You Wear It Well

the-crossThe following is adapted and excerpted from Ravi Zacharias’ Can Man Live Without God? I think you’ll find it powerful.

For background: the state church in Yugoslavia was corrupt beyond comparison. What had been done in the name of Christianity was a terrible affront to decency.

One day an evangelist by the name of Jakov arrived in a Yugoslavian village. He commiserated with an elderly man named Cimmerman on the tragedies he had experienced and talked to him of the love of Christ.

Cimmerman abruptly interrupted Jakov and told him that he wished to have nothing to do with Christianity.He reminded Jakov of the dreadful history of the church in his town, a history replete with plundering, exploiting, and indeed with killing innocent people. “My own nephew was killed by them,” he said and angrily rebuffed any effort on Jakov’s part to talk about Christ. “They wear those elaborate coats and caps and crosses,” he said, “signifying a heavenly commission, but their evil designs and lives I cannot ignore.”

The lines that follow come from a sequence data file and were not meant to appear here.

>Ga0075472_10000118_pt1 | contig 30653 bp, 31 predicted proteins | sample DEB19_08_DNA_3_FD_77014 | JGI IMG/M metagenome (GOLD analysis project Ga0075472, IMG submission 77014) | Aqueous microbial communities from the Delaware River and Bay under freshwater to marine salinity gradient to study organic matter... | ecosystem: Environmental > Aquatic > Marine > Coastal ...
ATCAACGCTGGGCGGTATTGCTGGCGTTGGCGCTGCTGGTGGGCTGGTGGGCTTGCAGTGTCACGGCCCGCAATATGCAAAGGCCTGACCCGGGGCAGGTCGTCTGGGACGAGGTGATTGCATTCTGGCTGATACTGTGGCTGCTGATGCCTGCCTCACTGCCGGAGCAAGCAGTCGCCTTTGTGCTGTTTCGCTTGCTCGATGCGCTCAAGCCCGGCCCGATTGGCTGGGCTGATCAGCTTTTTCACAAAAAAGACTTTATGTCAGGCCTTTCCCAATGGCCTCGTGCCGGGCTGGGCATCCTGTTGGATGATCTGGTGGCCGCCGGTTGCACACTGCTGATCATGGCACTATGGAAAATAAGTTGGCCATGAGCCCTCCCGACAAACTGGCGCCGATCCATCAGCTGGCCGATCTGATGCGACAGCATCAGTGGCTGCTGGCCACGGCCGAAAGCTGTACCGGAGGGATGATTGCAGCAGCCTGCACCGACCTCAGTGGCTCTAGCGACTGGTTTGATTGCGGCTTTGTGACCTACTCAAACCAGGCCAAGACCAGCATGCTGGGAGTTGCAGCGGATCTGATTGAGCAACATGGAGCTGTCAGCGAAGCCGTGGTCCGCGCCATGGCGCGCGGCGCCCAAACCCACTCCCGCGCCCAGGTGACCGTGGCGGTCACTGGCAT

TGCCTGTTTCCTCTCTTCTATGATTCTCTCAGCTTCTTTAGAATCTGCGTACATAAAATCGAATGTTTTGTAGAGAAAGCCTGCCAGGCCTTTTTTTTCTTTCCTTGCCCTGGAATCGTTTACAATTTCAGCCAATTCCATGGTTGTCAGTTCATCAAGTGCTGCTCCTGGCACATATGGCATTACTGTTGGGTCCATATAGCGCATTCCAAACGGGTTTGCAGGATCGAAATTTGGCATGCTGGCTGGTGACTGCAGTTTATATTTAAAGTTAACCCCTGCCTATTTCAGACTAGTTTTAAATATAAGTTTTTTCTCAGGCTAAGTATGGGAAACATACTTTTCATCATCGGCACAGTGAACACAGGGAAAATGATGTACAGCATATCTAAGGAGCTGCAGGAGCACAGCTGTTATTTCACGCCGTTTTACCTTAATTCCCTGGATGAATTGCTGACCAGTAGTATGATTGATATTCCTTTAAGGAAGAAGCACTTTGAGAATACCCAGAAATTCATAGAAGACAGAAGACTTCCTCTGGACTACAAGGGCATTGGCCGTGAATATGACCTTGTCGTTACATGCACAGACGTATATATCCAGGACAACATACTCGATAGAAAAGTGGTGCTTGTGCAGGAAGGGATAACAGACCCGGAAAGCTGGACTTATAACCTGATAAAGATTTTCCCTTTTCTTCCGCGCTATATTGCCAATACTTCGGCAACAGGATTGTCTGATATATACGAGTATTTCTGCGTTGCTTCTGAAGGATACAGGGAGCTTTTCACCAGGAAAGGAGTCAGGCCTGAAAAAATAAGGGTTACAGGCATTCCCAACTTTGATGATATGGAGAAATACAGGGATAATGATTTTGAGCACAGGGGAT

Jakov, looking for an occasion to get Cimmerman to change his line of thinking, said, “Cimmerman, can I ask you a question? Suppose I were to steal your coat, put it on, and break into a bank. Suppose further that the police sighted me running in the distance but could not catch up with me. One clue, however, put them onto your track; they recognized your coat. What would you say to them if they came to your house and accused you of breaking into the bank?”

“I would deny it,” said Cimmerman.

“ ‘Ah, but we saw your coat,’ they would say,” retorted Jakov.

This analogy quite annoyed Cimmerman, who ordered Jakov to leave his home. Jakov continued to return to the village periodically just to befriend Cimmerman, encourage him, and share the love of Christ with him.

Finally one day Cimmerman asked, “How does one become a Christian?” and Jakov taught him the simple steps of repentance for sin and of trust in the work of Jesus Christ and gently pointed him to the Shepherd of his soul.

Cimmerman surrendered his life to Christ. As he rose to his feet, wiping his tears, he embraced Jakov and said, “Thank you for being in my life.”

And then he pointed to the heavens and whispered, “You wear His coat very well.”